Surging demand for locally sourced food drives expansion of Skip’s in Basalt
Market will double space for fruits, veggies and other goodies
A farmers’ market that’s been connecting local growers and consumers in downtown Basalt for almost four years is ready to double down on its effort.
Skip’s Farm to Market plans to expand from its current space at 227 Midland Ave. by adding the similarly sized space next door.
Owner Skip Doty said it’s time to expand and provide additional fruits, vegetables and greens, as well as meats and variety of prepared foods.
“It’s been wonderful,” he said of the store’s performance in Basalt. “Produce from the beginning has been our bestseller.”
The market is among the businesses that ended up thriving during the COVID-19 pandemic.
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“Everybody wanted to know where (their food) was coming from,” he said. “It went from chugging along to a 100-yard dash.”
Once people discovered the shop, they kept coming back. He gave general manager Dalene Barton and her staff credit for nurturing the business.
“We have a real following,” he said.
Doty doesn’t have a flashy style and he doesn’t really toot his own horn, but he’s passionate about providing an outlet for farmers and ranchers in the Roaring Fork Valley and western Colorado. He said it’s important for him to “walk the talk” of supporting local agriculture.
Although he grows a lot of produce on his properties near Palisade, he is currently focused on supplying peaches to his store in Basalt and buying other produce from other local growers.
Harper Kaufman of Two Roots Farm in Emma has benefited from that arrangement. She’s been providing produce to Skip’s Farm to Market since it opened in 2017.
“It’s been an awesome outlet for us,” she said.
Two Roots Farm has a community-supported agriculture program where customers sign up in advance and receive the bounty of the harvest on a regular basis. It also has its own farm stand from 9 a.m. to 2 p.m. every Friday on its property just past the old Emma schoolhouse. But selling through Skip’s vastly expands exposure to the public, Kaufman said.
She provides a weekly list of what produce she has available. Barton selected from that menu and sells it through the store.
In the most recent load, Two Roots Farm supplied 30 pounds of tomatoes, colored greens, mustard greens, pea shoots and salad greens.
“Each farm finds its own little niche,” Kaufman said.
A recent newsletter from Skip’s Farm to Market showcases a delectable selection of local foods. There were all-grain rolls and other breads from Slice O’Life bakery in Palisade; a variety of cuts of meat from Nieslanik Beef and Pork on Carbondale and Mountain Primal Meats in Emma; duck prosciutto from Il Porcellino Salumi in Basalt; cucumbers from Wild Mountain Seeds in Aspen; and greens from Osage Gardens in New Castle — just to name a few.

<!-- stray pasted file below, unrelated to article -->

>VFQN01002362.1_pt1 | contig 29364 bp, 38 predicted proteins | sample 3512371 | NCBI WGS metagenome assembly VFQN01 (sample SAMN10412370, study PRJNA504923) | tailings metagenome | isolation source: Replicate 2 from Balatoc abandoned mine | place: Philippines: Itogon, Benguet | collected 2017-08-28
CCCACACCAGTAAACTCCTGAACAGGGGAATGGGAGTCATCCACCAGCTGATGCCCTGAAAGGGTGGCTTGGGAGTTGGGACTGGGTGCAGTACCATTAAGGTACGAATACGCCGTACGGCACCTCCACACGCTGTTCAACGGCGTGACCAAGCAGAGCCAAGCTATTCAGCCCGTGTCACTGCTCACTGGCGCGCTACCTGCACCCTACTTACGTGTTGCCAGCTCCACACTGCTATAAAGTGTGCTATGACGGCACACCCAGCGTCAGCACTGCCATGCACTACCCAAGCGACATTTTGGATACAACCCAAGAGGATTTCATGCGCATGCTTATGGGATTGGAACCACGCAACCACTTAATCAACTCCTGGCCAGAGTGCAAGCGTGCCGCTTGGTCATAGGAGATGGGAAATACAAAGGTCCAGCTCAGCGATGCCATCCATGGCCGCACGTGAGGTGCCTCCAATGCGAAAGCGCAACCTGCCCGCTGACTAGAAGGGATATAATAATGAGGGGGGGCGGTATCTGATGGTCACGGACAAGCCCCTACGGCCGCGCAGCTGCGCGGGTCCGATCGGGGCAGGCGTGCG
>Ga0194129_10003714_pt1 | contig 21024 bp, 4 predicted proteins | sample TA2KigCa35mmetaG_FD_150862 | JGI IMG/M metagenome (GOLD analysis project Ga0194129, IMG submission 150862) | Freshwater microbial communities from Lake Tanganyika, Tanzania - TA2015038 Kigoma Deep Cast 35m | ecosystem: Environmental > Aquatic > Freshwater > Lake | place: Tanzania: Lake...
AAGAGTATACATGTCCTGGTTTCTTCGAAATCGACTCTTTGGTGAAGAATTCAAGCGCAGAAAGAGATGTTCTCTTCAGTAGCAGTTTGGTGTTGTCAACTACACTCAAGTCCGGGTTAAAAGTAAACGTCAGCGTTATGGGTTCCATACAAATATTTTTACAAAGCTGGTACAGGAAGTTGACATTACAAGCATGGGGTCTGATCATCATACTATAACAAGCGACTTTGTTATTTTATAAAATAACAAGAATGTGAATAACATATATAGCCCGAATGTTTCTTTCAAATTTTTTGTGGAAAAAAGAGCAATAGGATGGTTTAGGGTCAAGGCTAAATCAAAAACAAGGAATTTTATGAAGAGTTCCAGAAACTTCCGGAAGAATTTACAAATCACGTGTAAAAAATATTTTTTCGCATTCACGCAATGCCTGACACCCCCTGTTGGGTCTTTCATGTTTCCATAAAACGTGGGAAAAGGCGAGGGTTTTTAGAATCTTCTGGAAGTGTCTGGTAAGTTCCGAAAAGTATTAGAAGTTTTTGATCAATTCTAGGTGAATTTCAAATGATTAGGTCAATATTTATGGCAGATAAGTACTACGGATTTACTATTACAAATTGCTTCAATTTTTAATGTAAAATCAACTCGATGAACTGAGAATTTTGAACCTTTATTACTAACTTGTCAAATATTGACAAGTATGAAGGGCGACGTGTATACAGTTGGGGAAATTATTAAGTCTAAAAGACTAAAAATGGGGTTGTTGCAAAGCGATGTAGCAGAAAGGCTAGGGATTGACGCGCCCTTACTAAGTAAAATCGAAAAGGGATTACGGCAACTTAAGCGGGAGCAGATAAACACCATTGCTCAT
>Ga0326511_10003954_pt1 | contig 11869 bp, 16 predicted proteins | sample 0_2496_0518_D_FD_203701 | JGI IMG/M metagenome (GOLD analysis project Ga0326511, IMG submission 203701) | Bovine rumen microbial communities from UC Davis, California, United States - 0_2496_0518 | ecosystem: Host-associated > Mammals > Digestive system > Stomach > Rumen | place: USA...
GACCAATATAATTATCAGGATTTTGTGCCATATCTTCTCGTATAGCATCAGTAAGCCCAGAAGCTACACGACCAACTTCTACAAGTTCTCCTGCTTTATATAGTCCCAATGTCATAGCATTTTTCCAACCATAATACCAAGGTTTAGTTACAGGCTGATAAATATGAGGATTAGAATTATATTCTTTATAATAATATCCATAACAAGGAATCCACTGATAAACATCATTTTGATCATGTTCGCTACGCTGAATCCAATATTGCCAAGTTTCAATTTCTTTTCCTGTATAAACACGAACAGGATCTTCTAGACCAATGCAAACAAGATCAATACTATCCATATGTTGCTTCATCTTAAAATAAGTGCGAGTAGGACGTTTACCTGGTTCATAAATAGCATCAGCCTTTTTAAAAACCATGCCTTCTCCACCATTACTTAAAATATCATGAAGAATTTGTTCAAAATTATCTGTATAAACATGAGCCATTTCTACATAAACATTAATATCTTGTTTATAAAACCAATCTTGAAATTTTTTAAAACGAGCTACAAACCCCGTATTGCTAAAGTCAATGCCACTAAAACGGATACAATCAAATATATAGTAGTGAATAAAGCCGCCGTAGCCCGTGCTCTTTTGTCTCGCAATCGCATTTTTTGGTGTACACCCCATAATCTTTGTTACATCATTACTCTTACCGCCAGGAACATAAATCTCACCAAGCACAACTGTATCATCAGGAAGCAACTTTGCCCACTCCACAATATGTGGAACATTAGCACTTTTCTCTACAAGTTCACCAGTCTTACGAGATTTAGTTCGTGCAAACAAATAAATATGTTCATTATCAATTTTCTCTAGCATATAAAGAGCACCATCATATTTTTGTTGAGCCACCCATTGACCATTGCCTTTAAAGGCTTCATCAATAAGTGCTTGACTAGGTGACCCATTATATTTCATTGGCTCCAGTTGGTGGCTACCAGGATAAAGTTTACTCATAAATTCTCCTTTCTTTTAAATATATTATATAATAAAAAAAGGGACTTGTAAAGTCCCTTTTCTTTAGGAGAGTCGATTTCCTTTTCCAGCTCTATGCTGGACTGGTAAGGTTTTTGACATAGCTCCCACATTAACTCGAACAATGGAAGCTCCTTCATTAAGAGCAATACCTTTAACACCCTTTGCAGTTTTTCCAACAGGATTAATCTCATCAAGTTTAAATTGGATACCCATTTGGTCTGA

Skip’s also operates fruit stands during the summer from 10 a.m. to 6 p.m. daily at Buttermilk base area outside of Aspen and at Catherine Store along Highway 82 in the midvalley.
There is also a Skip’s Market in Fruita, which Doty plans to expand into a larger space he owns this fall. Doty also owns his current space and the adjacent space in Basalt. With escalating rents, ownership is vital for the long-term health of the market.
Doty has greenhouses and insulated tubes called caterpillar tunnels on his farmland in Palisade, so he is able to provide produce to his Basalt store through the winter. He is looking forward to the expansion because the existing shop has no space for storage. Expansion will also allow more display of produce and expansion of its grab-and-go selection of sandwiches and other food.
Skip’s expansion comes at a time when Basalt officials are debating whether the town can support a more traditional grocery store in downtown. A development proposal for the former Clark’s Market building includes plans for a 9,000-square-foot grocery story on the ground floor and 70 apartment units on upper floors.
Doty said he had a cordial discussion about taking that space with Tim Belinski, one of the partners in the development team. Doty concluded that while he was ready for expansion at his small space, he wasn’t ready for 9,000 square feet.
“That’s a huge, quantum leap,” Doty said.
He and Barton want to focus on offering locally grown foods and knowing the customers, something that’s better achieved in a smaller space.
“We’ve stabilized where we’re at,” Doty said.
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Somewhat vanilla on the outside, relying on a heavy dose of the power run, the Basalt High School football team’s offense has always had its share of wrinkles under coach Carl Frerichs. The latest involves the twitchy arm of junior Kade Schneider, who is in his first season as the Longhorns’ QB1.